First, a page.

BOULDER--Now is the time for vulnerable countries around the globe to begin preparing for the next El Nino, according to a United Nations (UN) preliminary report issued today. The report presents the results of a 19-month study of 16 countries that examined what worked and what didn't in national responses to the forecasts and impacts of the 1997-98 El Nino. Dubbed the "El Nino of the Century," that event's worldwide impacts took hundreds of lives and left behind at least $32 billion in damages. The report suggests ways to improve societal responses to extreme climate events.
"The 1997-98 event was a wake-up call," says the study's principal investigator, Michael Glantz, a senior scientist at the National Center for Atmospheric Research (NCAR). "Awareness of what El Nino can do to societies and economies is now high." Between El Nino events is the best time to improve understanding of the phenomenon and devise ways to better cope with its potential direct and indirect effects, he adds. The 1997-98 El Nino spawned droughts, floods, fires, and frost around the world, resulting in loss of life, destruction of infrastructure, depletion of food and water reserves, displacement of communities, and outbreaks of disease.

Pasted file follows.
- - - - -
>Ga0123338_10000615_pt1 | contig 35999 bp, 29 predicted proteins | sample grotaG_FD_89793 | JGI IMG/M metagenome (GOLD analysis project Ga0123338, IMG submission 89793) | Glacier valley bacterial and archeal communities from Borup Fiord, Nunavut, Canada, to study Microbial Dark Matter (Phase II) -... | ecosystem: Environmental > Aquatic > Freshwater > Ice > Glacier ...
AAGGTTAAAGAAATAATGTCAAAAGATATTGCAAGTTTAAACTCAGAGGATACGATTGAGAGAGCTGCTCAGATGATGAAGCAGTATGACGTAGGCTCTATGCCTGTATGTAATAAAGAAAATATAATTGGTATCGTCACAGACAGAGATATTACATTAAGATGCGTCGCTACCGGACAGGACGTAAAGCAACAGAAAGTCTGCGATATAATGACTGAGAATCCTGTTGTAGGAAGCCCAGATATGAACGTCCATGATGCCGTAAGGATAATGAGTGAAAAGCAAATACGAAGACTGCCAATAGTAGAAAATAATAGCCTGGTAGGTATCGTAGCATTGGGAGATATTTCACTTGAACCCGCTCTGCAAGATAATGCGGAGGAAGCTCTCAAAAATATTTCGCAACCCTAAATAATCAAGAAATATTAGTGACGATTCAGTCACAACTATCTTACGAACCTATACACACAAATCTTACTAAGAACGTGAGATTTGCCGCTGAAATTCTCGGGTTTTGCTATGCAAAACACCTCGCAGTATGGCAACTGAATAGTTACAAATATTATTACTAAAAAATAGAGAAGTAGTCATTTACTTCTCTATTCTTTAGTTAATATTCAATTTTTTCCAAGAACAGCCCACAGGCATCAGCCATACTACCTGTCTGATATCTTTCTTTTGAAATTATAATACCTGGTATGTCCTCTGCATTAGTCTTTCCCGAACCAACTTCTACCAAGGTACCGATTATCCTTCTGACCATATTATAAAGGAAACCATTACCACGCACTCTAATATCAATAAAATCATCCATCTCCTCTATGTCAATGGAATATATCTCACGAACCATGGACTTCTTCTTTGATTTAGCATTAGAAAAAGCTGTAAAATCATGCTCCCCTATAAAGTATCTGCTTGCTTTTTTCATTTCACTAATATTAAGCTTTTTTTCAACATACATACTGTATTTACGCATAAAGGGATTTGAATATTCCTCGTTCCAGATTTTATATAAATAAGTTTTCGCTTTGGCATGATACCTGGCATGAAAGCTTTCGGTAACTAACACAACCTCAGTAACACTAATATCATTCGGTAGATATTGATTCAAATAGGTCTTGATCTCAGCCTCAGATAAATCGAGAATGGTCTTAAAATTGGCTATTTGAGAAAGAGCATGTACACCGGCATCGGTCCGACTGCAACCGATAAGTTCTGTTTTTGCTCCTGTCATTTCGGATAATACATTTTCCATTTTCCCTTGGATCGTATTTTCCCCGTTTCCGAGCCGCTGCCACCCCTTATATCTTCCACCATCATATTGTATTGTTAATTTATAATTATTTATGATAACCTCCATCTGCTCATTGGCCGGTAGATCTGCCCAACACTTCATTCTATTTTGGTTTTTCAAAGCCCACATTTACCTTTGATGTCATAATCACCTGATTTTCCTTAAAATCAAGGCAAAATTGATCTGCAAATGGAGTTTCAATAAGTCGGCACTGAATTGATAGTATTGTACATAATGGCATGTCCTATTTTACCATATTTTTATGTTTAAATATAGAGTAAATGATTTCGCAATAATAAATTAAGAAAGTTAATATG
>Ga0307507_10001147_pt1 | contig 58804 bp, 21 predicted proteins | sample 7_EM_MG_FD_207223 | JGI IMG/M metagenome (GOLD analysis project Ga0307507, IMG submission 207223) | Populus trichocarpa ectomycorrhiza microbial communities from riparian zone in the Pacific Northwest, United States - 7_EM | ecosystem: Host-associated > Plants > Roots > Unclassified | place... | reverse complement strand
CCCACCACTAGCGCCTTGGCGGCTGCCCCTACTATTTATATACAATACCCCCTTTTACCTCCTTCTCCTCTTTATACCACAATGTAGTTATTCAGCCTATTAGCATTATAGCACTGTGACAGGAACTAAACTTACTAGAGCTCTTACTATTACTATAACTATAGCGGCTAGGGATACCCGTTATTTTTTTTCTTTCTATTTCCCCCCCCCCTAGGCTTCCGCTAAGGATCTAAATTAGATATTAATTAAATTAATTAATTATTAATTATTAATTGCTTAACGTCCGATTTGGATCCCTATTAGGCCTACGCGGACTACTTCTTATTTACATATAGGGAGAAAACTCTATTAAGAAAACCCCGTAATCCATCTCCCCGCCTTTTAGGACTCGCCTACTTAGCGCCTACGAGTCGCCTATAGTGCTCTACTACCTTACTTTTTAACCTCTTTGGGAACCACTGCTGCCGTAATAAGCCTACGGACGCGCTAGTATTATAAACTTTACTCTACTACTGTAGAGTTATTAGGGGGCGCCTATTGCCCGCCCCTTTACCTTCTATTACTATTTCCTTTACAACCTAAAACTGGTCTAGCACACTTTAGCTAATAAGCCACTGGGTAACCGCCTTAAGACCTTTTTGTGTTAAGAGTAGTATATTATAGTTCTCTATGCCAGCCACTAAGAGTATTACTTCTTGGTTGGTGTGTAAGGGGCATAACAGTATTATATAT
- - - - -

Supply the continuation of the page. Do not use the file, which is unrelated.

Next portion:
In spring 1999 the UN Environment Programme received a $650,000 UN Foundation grant to organize the El Nino study, requested by the UN General Assembly. UNEP and NCAR took the lead, working closely with UN partners--the World Meteorological Organization, International Strategy for Disaster Reduction, and UN University. NCAR's primary sponsor is the National Science Foundation.
A study team was established for each of the 16 countries to assess
its response to the 1997-98 El Nino forecast. Participating nations
are Bangladesh, China, Costa Rica, Cuba, Ecuador, Ethiopia, Fiji,
Indonesia, Kenya, Mozambique, Panama, Papua New Guinea, Paraguay,
Peru, the Philippines, and Vietnam. A full summary report and the
complete 16-country study, to be publish
National Center for Atmospheric Research/University Corporation for Atmospheric Research